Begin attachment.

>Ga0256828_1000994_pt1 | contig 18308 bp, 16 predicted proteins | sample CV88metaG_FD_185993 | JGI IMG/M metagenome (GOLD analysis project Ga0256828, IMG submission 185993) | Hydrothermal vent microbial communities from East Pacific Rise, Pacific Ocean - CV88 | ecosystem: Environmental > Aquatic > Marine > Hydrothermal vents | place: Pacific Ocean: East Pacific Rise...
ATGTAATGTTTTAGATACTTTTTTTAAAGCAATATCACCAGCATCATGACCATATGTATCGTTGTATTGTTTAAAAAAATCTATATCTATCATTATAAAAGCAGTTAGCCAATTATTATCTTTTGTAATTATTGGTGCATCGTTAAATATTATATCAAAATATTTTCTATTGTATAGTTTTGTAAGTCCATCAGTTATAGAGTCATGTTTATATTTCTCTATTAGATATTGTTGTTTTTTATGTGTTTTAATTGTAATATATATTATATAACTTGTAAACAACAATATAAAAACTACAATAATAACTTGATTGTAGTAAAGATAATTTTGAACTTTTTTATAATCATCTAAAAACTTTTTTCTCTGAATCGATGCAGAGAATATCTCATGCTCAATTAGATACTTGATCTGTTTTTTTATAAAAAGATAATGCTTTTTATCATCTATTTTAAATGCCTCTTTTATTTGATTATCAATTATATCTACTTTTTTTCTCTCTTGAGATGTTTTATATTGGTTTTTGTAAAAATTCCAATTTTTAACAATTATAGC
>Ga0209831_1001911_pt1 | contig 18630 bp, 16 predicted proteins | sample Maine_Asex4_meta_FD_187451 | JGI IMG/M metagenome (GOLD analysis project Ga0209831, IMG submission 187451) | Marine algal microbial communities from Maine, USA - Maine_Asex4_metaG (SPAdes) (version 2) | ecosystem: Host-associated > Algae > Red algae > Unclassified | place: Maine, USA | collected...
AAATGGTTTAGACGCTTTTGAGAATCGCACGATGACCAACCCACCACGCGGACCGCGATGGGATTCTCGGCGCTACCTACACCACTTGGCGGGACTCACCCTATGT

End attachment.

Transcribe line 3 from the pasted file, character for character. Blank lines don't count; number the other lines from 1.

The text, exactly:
>Ga0209831_1001911_pt1 | contig 18630 bp, 16 predicted proteins | sample Maine_Asex4_meta_FD_187451 | JGI IMG/M metagenome (GOLD analysis project Ga0209831, IMG submission 187451) | Marine algal microbial communities from Maine, USA - Maine_Asex4_metaG (SPAdes) (version 2) | ecosystem: Host-associated > Algae > Red algae > Unclassified | place: Maine, USA | collected...